Since tax season is in full swing, I’m getting quite a few questions from new business owners who are just not sure what to do about their income tax preparation. In many cases, they have used TurboTax or something similar to prepare their income tax returns in the past. The “suspicious activity” that caused TurboTax to suspend state filing recently may already have you feeling hesitate about following the same route as in prior years. Add in the start of a new business, and you might be wondering if this is the year to seek the help of a tax professional.

Door #1 – Do It Yourself
If you have a simple income tax return and only need to file a Schedule C to report your activity for your sole proprietorship, it is very possible for you to prepare your own return. You can do this with the help of available software, either off the shelf or online.

If you have more time than money, this certainly can be the right option for you.

This can also be a good option if your business was just getting started last year, and you had very little activity. Take your time in preparing your return and keep asking questions and seeking answers as well as  understanding so you know the implications of what you are reporting on your return. Most people should draw the line and seek help when a separate business tax return is required, such as an 1120S Corporate Income Tax Return or 1065 Partnership Income Tax Return. If you set up a separate entity for your business, you should have received a Form SS-4 assigning your employer identification number (EIN) as well as letting you know the income and payroll returns to be filed along with the due dates.

Door #2 – Seek Professional Tax Help
If you have a lot of questions and are less sure of what you should be doing, seeking professional help might be the best option. Heck, you might just want to spend the money and let someone else do the thinking and the work. The first year you are in business everything will be new and you are probably going to receive a lot of advice – solicited and unsolicited – regarding the best way to handle different aspects of your business. It can be exhausting to research and properly interpret the findings to your situation. A tax professional can make sure you are focusing on the right things as well as asking you the right questions to make sure an accurate income tax return is prepared.  A professional will also give valuable insight into planning for your quarterly estimates for the current year. If you can afford it, the peace of mind should be worth the money. Make sure you know the cost and what is included before moving forward with a preparer.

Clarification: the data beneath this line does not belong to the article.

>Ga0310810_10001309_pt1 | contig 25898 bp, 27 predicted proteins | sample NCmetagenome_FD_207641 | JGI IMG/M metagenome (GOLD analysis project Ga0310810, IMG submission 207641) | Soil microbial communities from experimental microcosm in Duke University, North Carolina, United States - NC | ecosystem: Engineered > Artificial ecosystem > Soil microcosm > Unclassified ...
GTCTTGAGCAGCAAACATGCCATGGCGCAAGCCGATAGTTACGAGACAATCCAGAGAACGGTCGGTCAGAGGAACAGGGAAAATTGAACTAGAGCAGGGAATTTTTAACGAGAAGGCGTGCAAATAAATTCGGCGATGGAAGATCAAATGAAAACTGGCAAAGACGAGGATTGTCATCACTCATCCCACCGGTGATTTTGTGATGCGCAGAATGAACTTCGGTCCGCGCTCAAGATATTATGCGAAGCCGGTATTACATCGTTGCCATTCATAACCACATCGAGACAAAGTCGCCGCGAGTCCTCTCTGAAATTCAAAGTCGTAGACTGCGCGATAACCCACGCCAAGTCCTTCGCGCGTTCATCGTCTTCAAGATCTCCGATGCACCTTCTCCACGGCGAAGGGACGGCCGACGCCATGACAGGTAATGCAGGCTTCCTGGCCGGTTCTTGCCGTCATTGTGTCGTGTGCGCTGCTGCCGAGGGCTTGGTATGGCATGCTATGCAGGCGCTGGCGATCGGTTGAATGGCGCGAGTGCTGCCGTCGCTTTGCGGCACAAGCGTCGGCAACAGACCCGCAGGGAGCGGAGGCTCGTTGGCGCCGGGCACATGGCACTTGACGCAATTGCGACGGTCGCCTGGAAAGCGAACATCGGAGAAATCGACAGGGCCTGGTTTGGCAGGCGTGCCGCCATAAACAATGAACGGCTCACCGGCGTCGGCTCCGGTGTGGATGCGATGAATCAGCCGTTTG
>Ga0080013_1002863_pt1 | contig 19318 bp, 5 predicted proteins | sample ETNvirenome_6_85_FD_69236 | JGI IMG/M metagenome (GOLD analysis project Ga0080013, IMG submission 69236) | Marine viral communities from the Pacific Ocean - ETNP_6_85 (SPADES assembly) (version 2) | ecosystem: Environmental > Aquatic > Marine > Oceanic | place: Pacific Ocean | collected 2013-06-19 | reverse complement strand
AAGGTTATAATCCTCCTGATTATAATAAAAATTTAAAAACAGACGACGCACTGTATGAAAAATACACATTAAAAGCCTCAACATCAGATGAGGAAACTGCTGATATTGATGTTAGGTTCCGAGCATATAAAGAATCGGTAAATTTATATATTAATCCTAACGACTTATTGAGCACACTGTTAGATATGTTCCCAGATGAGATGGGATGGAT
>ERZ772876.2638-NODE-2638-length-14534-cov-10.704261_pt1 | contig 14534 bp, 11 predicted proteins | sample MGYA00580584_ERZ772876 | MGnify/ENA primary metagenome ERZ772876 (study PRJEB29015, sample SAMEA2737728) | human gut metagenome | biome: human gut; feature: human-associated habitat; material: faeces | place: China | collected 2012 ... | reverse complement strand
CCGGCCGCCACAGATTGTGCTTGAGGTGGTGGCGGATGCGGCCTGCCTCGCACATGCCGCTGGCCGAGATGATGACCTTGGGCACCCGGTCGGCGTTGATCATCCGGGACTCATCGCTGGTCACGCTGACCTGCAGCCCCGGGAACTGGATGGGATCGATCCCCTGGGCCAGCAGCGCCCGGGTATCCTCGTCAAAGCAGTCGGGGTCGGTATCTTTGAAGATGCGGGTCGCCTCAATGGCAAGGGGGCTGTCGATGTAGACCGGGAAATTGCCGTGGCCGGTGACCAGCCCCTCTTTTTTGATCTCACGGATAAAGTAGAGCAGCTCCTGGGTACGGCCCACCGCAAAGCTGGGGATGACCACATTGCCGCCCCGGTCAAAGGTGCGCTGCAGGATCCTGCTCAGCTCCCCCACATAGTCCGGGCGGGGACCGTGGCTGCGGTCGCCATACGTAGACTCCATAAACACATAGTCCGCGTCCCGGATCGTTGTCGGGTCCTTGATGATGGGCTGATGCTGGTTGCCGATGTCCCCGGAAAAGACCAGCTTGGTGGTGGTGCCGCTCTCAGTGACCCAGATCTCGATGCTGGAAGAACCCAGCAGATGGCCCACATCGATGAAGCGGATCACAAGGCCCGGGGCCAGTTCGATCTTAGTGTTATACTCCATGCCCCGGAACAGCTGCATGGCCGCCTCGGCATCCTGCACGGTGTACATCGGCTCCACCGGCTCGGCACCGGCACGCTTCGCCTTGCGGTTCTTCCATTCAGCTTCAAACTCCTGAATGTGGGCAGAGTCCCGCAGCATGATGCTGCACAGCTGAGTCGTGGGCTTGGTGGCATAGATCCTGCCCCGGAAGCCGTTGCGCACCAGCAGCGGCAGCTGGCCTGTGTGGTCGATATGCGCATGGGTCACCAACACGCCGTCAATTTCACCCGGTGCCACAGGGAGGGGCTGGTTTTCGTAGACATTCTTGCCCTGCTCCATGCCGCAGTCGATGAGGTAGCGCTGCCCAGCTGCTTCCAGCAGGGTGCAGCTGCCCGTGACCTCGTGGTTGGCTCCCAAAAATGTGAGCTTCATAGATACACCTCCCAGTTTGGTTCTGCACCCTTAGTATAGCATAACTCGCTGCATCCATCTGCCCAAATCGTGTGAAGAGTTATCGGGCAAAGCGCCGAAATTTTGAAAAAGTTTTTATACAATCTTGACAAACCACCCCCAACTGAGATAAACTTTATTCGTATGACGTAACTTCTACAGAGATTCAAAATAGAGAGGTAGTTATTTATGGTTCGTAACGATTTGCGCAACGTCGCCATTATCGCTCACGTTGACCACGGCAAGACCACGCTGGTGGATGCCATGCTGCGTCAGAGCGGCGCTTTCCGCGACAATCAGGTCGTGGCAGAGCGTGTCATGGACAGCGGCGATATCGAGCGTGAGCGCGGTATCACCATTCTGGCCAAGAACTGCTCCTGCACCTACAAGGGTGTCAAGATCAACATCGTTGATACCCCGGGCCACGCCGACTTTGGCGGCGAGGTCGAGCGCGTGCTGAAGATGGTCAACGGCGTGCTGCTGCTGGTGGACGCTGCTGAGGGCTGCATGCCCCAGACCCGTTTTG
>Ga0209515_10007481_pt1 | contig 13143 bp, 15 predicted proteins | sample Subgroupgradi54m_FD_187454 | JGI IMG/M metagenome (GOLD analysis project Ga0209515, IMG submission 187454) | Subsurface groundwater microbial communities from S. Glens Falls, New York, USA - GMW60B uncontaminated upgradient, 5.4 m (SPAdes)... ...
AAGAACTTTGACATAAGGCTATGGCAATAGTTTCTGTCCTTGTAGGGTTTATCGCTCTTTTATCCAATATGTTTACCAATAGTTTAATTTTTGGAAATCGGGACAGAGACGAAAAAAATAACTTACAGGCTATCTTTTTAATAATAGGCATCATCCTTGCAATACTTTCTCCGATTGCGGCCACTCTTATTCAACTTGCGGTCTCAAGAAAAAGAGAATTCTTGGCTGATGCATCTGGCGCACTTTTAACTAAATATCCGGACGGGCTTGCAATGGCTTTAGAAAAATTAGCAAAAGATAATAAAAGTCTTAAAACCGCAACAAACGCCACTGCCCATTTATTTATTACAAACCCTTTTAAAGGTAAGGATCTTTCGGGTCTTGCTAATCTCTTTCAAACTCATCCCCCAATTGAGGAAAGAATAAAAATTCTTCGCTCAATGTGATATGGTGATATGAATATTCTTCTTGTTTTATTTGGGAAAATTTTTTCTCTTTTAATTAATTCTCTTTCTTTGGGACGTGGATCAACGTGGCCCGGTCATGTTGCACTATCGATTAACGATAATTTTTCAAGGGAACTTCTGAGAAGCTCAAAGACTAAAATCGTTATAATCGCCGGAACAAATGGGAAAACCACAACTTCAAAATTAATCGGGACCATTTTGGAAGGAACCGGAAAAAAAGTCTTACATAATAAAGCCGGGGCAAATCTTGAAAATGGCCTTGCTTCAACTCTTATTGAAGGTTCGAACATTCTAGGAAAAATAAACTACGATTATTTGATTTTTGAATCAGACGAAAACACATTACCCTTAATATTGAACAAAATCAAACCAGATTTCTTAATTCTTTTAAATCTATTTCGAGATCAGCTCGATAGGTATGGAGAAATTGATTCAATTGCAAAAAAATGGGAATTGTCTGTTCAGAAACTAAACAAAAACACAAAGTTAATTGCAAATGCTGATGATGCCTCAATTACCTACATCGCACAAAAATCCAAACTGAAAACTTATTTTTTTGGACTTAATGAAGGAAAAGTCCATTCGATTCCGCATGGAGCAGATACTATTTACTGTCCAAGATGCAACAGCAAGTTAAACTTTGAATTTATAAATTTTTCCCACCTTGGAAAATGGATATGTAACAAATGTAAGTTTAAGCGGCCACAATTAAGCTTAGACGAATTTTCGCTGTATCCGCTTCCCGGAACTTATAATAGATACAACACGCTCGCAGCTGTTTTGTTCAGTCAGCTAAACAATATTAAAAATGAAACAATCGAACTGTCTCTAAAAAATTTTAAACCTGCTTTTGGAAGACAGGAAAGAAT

As a CPA in public practice, I’ll admit I have a bit of a bias towards seeking outside, professional help. I always tell folks that if I didn’t prepare returns in my practice that I would be paying someone to do mine! However, all tax preparers are not created equal.

Let me say that again, all tax preparers are not created equal.

When bringing on new clients, I’ve come across prior year tax returns from “tax shops” that were downright embarrassing AND inaccurate. You don’t know what you don’t know so your preparer really needs to know their stuff. Get recommendations from your professional circle and make sure the preparer is a good fit for you before starting to work with them.

The bottom line: You have to do what is right for you and your business. And, only you can determine where the value lies for your situation – saving money and spending time or spending money and saving time. Regardless of your choice, get that return filed and keep moving forward!

Additional Resources:
IRS – Free File Links
IRS – Tips for Choosing a Preparer
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